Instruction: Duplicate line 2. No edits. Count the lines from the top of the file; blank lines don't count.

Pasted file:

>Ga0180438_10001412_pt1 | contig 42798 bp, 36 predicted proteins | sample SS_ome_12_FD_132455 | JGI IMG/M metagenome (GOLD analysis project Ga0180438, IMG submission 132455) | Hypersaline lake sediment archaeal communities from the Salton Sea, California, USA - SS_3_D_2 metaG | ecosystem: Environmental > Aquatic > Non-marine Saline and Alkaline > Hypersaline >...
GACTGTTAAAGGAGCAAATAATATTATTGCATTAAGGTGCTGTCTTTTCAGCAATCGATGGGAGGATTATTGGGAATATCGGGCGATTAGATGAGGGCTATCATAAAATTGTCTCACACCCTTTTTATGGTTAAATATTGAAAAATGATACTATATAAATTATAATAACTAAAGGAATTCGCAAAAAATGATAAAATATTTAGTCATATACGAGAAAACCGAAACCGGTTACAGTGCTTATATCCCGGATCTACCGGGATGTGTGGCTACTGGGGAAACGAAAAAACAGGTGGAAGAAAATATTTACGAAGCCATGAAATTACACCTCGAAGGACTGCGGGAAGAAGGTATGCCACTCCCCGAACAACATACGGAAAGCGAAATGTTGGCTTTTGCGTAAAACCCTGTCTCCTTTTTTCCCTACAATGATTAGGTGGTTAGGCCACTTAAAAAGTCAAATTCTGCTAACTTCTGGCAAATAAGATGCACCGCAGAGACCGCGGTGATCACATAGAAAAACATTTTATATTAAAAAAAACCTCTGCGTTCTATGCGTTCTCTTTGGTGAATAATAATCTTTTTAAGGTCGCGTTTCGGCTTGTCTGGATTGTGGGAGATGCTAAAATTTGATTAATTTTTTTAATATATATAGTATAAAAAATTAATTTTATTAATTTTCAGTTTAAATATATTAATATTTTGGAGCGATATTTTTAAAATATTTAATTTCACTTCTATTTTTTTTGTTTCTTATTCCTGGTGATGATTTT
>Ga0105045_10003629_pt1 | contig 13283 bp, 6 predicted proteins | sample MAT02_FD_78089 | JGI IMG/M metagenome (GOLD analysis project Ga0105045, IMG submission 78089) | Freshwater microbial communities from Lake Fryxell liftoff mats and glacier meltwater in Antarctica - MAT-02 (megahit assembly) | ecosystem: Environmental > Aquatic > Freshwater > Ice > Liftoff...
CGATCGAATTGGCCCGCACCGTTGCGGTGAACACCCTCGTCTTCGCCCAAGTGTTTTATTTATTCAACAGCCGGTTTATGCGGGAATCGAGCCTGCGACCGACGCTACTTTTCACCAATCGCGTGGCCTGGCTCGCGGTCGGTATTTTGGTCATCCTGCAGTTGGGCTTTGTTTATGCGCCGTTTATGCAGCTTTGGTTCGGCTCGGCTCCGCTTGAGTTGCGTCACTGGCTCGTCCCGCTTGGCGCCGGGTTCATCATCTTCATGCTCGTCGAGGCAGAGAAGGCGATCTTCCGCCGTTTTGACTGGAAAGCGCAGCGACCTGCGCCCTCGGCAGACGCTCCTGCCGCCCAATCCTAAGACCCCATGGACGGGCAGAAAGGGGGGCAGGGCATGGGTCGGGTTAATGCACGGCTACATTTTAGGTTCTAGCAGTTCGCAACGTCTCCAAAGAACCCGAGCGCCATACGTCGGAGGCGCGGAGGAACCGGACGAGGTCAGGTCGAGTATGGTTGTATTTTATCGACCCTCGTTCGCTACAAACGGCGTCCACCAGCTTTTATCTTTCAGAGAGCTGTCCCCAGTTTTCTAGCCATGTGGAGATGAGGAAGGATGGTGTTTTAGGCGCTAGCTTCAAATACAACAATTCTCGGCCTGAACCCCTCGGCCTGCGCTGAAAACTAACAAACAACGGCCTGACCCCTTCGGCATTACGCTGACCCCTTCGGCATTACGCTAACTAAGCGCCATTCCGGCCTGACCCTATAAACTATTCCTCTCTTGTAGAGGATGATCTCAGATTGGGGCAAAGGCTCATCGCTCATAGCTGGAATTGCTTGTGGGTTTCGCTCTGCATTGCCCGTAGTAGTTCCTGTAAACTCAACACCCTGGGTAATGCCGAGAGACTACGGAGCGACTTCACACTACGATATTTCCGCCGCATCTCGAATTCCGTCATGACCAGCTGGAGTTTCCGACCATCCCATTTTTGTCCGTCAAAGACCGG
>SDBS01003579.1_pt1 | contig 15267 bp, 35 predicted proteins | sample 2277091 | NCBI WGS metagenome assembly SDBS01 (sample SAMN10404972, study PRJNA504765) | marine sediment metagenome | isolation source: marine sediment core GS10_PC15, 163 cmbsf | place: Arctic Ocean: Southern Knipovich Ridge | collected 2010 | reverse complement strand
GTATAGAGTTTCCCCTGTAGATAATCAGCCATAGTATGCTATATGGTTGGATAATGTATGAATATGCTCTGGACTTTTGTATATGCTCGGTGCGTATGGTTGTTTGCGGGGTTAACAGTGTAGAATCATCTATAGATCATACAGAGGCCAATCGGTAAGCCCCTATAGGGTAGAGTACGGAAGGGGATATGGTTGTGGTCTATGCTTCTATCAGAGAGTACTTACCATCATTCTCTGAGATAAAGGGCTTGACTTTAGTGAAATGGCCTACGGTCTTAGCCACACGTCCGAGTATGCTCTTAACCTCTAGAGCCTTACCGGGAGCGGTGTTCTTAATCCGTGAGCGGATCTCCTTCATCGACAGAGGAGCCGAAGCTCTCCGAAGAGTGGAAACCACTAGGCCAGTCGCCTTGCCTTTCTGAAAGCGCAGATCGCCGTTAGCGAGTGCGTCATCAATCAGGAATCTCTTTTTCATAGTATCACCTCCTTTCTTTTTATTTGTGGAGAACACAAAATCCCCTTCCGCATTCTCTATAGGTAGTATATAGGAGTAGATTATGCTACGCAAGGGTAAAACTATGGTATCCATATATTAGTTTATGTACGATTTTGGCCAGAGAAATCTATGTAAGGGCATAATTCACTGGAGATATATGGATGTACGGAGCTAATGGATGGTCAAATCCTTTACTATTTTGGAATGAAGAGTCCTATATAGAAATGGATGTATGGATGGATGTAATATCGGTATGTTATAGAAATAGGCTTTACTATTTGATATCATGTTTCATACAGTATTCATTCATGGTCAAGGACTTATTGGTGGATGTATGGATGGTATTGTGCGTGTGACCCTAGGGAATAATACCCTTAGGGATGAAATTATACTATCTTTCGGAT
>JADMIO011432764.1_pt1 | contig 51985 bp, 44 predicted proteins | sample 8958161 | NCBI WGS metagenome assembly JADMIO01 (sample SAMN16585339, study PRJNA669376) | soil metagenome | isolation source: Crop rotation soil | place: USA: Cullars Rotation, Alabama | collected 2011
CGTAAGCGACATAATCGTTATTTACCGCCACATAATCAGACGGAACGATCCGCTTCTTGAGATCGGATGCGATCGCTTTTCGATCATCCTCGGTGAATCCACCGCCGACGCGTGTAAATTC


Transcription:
GACTGTTAAAGGAGCAAATAATATTATTGCATTAAGGTGCTGTCTTTTCAGCAATCGATGGGAGGATTATTGGGAATATCGGGCGATTAGATGAGGGCTATCATAAAATTGTCTCACACCCTTTTTATGGTTAAATATTGAAAAATGATACTATATAAATTATAATAACTAAAGGAATTCGCAAAAAATGATAAAATATTTAGTCATATACGAGAAAACCGAAACCGGTTACAGTGCTTATATCCCGGATCTACCGGGATGTGTGGCTACTGGGGAAACGAAAAAACAGGTGGAAGAAAATATTTACGAAGCCATGAAATTACACCTCGAAGGACTGCGGGAAGAAGGTATGCCACTCCCCGAACAACATACGGAAAGCGAAATGTTGGCTTTTGCGTAAAACCCTGTCTCCTTTTTTCCCTACAATGATTAGGTGGTTAGGCCACTTAAAAAGTCAAATTCTGCTAACTTCTGGCAAATAAGATGCACCGCAGAGACCGCGGTGATCACATAGAAAAACATTTTATATTAAAAAAAACCTCTGCGTTCTATGCGTTCTCTTTGGTGAATAATAATCTTTTTAAGGTCGCGTTTCGGCTTGTCTGGATTGTGGGAGATGCTAAAATTTGATTAATTTTTTTAATATATATAGTATAAAAAATTAATTTTATTAATTTTCAGTTTAAATATATTAATATTTTGGAGCGATATTTTTAAAATATTTAATTTCACTTCTATTTTTTTTGTTTCTTATTCCTGGTGATGATTTT